A research paper by Brian Taggart (2007), targets the ascendancy of technology in architecture and designing. Traditional designing is no more followed with the emergence of technology. Dominance in technology aided designing and the fading away of the conventional mode is compared with Winnicott’s concept of Transitional Objects and the Transitional Phenomenon by Brian. According to Brian, the intermediate space i.e. (between inner and outer reality) is said to be the space where the idea for creation of a transitional object arises. Brian concludes that the ascendancy of technology should in the same way, enhance conceptual designing in architecture and not substitute conventional methodology.

Karen Zelen in her review of McCabe’s “The Paradox of Loss: Toward a Relational Theory of Grief”; speaks of the death of McCabe’s husband and expounds the pain caused by the lost object and its endurance till death. Karen criticized that, there is lack of psychoanalytic qualities in the book, though McCabe had used the theory of loss. The death of her husband that had caused annihilation and distress should be perceived as universal rather than subjective. Karen reveals to us the childhood days of McCabe were not harsh and traumatic, therefore the one traumatic event is magnified and put on a pedestal. The pain and distress may last for a longer time, but will not be as immense until death.

Sherry (2012) Turkle an Internet culture Researcher was richly influenced by George Goethals’ lecture on Object Relation Theory especially with relation to Winnicott’s Transitional Objects of Childhood concept. Turkle explained the impact of earlier experiences on later days and the development of a joyful, creative and artistic attitude is made possible based primarily on prior relationships. Winnicott stated that, throughout life, the human mind moves from one object to another and its absence is felt greater, depending on the depth of the relation. Turkle researched the concept of relationship with the object with reference to the influence of computers on human beings. The relationship between man and computers is so innate that there is oneness felt. Turkle’s finding shows the strong influence of and relationship with computers reflects on man’s relationship with one’s self and the world.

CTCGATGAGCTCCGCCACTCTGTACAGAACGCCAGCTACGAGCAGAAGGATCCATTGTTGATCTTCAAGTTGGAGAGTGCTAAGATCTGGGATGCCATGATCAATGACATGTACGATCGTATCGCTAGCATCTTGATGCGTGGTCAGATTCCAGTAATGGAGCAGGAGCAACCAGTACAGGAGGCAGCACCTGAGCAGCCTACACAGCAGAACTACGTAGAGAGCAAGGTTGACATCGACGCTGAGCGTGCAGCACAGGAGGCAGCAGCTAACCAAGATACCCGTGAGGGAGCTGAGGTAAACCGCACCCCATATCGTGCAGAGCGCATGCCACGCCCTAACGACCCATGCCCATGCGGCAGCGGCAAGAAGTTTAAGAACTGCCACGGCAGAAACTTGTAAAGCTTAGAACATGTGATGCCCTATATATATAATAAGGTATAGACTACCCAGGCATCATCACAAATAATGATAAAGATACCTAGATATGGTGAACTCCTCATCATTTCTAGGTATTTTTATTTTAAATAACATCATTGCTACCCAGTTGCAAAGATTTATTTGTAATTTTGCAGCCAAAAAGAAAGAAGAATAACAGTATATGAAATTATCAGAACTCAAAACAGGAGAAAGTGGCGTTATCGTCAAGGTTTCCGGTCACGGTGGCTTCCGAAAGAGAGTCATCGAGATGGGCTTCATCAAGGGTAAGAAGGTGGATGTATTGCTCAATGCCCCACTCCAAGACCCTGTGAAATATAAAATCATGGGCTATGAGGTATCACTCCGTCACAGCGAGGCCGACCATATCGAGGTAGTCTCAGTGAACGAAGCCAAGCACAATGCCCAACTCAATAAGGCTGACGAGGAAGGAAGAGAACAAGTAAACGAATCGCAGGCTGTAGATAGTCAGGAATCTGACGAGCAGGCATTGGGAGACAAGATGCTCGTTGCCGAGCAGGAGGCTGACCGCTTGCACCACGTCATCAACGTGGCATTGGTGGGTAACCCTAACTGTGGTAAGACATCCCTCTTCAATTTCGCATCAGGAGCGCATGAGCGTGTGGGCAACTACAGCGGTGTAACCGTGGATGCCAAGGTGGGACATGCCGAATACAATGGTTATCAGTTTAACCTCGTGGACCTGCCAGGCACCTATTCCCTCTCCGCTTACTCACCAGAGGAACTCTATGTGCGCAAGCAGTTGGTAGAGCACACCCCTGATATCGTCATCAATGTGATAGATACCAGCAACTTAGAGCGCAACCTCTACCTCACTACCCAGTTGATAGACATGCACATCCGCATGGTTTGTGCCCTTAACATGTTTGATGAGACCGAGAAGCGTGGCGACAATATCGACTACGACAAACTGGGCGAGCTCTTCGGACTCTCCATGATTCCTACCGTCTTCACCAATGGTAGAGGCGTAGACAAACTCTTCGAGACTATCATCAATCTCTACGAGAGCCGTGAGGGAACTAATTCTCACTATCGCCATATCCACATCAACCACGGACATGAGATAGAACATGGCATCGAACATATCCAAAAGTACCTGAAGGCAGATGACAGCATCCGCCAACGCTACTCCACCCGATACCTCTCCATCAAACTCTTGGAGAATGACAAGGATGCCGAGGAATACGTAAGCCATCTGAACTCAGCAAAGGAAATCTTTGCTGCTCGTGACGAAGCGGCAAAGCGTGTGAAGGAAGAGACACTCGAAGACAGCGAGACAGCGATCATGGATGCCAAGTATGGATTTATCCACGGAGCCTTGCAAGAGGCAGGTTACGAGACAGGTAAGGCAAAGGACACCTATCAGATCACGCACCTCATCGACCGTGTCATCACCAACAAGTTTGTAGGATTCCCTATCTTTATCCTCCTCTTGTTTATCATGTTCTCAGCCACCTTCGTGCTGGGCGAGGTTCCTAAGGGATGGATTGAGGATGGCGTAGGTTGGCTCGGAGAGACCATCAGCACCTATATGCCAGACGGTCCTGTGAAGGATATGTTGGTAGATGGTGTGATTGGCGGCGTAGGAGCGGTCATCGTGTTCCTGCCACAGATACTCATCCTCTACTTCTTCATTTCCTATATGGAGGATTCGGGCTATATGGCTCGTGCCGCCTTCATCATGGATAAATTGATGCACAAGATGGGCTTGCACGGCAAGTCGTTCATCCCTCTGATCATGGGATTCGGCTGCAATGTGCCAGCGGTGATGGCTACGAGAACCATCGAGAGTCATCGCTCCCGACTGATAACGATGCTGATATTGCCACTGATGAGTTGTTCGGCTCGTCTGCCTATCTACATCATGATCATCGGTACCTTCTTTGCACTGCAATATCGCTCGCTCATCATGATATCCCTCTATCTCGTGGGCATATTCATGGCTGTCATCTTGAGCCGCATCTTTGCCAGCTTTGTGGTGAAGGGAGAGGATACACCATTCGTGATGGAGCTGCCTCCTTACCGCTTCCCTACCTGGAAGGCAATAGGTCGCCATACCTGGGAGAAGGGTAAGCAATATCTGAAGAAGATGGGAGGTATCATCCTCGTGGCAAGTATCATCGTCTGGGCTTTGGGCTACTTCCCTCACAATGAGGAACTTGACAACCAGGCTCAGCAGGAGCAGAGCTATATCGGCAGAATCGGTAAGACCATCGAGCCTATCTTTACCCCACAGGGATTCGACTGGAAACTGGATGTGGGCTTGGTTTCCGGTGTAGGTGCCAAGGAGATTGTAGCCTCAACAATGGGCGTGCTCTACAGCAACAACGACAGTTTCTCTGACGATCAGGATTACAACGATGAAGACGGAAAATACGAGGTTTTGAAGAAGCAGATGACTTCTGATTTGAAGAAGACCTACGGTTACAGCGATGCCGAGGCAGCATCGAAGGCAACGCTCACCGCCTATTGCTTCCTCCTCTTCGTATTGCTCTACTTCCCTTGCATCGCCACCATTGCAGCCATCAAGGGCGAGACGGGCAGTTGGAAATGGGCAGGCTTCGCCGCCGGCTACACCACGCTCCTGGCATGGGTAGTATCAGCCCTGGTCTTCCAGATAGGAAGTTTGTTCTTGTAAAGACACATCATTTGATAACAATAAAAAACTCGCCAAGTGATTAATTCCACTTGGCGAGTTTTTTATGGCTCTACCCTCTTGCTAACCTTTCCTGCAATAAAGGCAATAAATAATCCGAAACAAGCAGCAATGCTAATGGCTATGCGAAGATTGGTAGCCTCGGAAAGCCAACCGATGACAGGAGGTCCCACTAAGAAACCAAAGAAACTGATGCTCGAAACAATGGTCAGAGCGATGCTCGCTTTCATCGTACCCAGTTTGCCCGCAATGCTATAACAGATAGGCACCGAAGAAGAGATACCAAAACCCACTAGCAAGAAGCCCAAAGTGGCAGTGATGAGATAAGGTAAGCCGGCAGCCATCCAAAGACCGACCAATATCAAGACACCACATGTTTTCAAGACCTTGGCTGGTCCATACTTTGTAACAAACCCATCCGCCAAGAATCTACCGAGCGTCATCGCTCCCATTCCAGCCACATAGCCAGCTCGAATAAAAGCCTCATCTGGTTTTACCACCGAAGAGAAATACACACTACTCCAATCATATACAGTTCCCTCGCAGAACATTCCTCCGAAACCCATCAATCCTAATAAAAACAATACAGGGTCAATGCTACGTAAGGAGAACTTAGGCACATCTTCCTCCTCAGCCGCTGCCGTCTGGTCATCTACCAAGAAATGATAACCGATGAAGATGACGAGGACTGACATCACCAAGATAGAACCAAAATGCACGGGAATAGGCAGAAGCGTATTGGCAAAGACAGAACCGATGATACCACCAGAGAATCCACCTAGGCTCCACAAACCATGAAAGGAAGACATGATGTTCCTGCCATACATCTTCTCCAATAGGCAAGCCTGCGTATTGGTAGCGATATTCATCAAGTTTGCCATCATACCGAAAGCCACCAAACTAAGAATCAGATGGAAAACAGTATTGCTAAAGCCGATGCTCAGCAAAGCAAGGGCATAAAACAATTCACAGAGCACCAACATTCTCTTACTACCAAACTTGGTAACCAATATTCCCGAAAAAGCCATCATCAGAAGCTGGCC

Children’s literature and related review

Gamble and Yates (2002) appeal to the readers in specific. It explores some of the key aspects related to Children’s Literature and teaching and learning with the child. The text renders a wide scope to explore the content in Children’s Literature. Better exposures of narratology and textual analysis for the teachers are available. Gamble and Yates have focused on developing the major genres of Children’s Fiction. Each sub-genre and book related to it is listed, this helps the reader expand and develop knowledge in the given field. The significance of child characters and their role in portraying the real world in different scenarios facilitate to explore more on Children’s Literature. The last chapters deal with the background of traditional, realistic and fantasy stories: its use and relevance in the classroom perspectives.

Carol Lynch-Brown and Carl M. Tomlinson (1999) have designed the book, explaining the requirements of a reader in selecting, reading and evaluating Children’s literature. The elements, aspects, definitions, concepts and other divisions are extensively dealt with. Explanation of genre in Children’s Literature is given in detail and a long list of books related to the specific genre is provided. Significance of Children’s literature in curriculum and the necessity for developing teaching strategies in schools is emphasized.

Bibliography for review

Lynch-Brown, Carol, and Carl M. Tomlinson. Essentials of Children’s Literature.3rd ed. n.p: Allyn & Bacon, 1999. Print.

Demir, Ayla Michelle. “Kleinian Psychoanalytic Object Relations theories on the Nature of Creativity.” N.p.,2012. Web. 14 Sep 2012.

Hepburn, Amy,Jan Williamson,Tanya Wolfram. Separated Children Care & Protection of Children in Emergencies A Field Guide. Save the Children Federation, Inc, 2004. Print.

Gamble, Nikki, and Sally Yates. Exploring Children’s Literature: Teaching the Language and Reading of

Fiction. London: Paul Chapman Pub., 2002. Print.

Loughry, Maryanne, and Carola Eyber. Psychosocial Concepts in Humanitarian Work with Children: A

Review of the Concepts and Related Literature. Washington, DC: National Academies, 2003.Print.

Taggart, Brian. “Transitional Objects .” International Association of Society of Design Research (2007).


Turkle, Sherry. “Transitional Objects.” Weblog post. Http:// N.p., n.d. Web. 17 Aug. 2012.